NEW YORK — It was a painful flashback to the darkest days of 2008: Stocks plunged and the Dow Jones industrials skidded by hundreds of points as traders succumbed to fears that Greece's debt problems would halt the global economic recovery.
The Dow lost almost 1,000 points before recovering to a loss of 505 as traders watched protests in the streets of Athens on TV. Protesters raged against austerity measures passed by the Greek parliament. But traders were not comforted by the fact that Greece seemed to be working towards a resolution of its debt problems. Instead, they focused on the possibility that other European countries would also run into trouble and that the damage to their economies could spread to the U.S.
Computer trading intensified the losses as programs designed to sell stocks at a specified level kicked in. Traders use those programs to try to limit their losses when the market is falling. And the selling only led to more selling as prices fell.
"I think the machines just took over. There's not a lot of human interaction," said Charlie Smith, chief investment officer at Fort Pitt Capital Group. "We've known that automated trading can run away from you, and I think that's what we saw happen today."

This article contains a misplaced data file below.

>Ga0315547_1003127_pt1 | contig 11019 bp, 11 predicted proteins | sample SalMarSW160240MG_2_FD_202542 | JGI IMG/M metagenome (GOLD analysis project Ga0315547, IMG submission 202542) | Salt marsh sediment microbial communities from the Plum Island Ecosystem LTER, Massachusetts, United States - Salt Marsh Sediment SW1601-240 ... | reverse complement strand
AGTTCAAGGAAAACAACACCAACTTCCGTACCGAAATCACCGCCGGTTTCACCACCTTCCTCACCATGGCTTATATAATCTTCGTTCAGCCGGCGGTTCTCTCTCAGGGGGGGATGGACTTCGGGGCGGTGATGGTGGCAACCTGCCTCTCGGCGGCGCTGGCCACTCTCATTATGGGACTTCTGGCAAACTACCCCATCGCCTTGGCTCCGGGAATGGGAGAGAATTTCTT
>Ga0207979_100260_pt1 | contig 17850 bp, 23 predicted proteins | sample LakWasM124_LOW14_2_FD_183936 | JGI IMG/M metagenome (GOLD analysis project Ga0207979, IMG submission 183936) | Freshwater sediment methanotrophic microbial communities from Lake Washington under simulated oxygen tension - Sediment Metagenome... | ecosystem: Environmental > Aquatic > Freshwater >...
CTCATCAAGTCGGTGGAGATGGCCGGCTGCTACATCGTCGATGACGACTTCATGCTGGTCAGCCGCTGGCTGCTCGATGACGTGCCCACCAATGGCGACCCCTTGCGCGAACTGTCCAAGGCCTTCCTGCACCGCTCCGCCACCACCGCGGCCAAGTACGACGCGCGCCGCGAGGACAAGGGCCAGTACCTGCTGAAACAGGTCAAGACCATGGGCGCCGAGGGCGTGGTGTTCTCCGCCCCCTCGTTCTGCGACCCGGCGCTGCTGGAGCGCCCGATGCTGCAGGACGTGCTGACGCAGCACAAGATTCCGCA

There were reports that a technical glitch hastened the selling. Stock in the consulting firm Accenture fell to 4 cents after closing at $42.17 on Wednesday. It was priced at about $41 in the last half-hour of trading.
New York Stock Exchange spokesman Raymond Pellecchia said he was unaware of any problems with the exchange's trading systems but was looking into whether an error occurred.
Even if there were technical issues, emotions about the world economy were running high. Down 998.50 points in its largest point drop ever, the Dow recovered to a loss of 505. Meanwhile, interest rates on Treasurys soared as traders sought the safety of U.S. government debt. The yield on the benchmark 10-year note, which moves opposite its price, fell to 3.39 percent from late Wednesday's 3.54 percent.
"The market is now realizing that Greece is going to go through a depression over the next couple of years," said Peter Boockvar, equity strategist at Miller Tabak. "Europe is a major trading partner of ours, and this threatens the entire global growth story."
The stock market has had periodic bouts of anxiety about the European economies during the past few months. They have intensified over the past week even as Greece appeared to be moving closer to getting a bailout package from some of its neighbors.
The losses in stocks were so widespread that just 139 stocks rose on the New York Stock Exchange, compared to 3,029 that fell. The major indexes were all down more than 4 percent.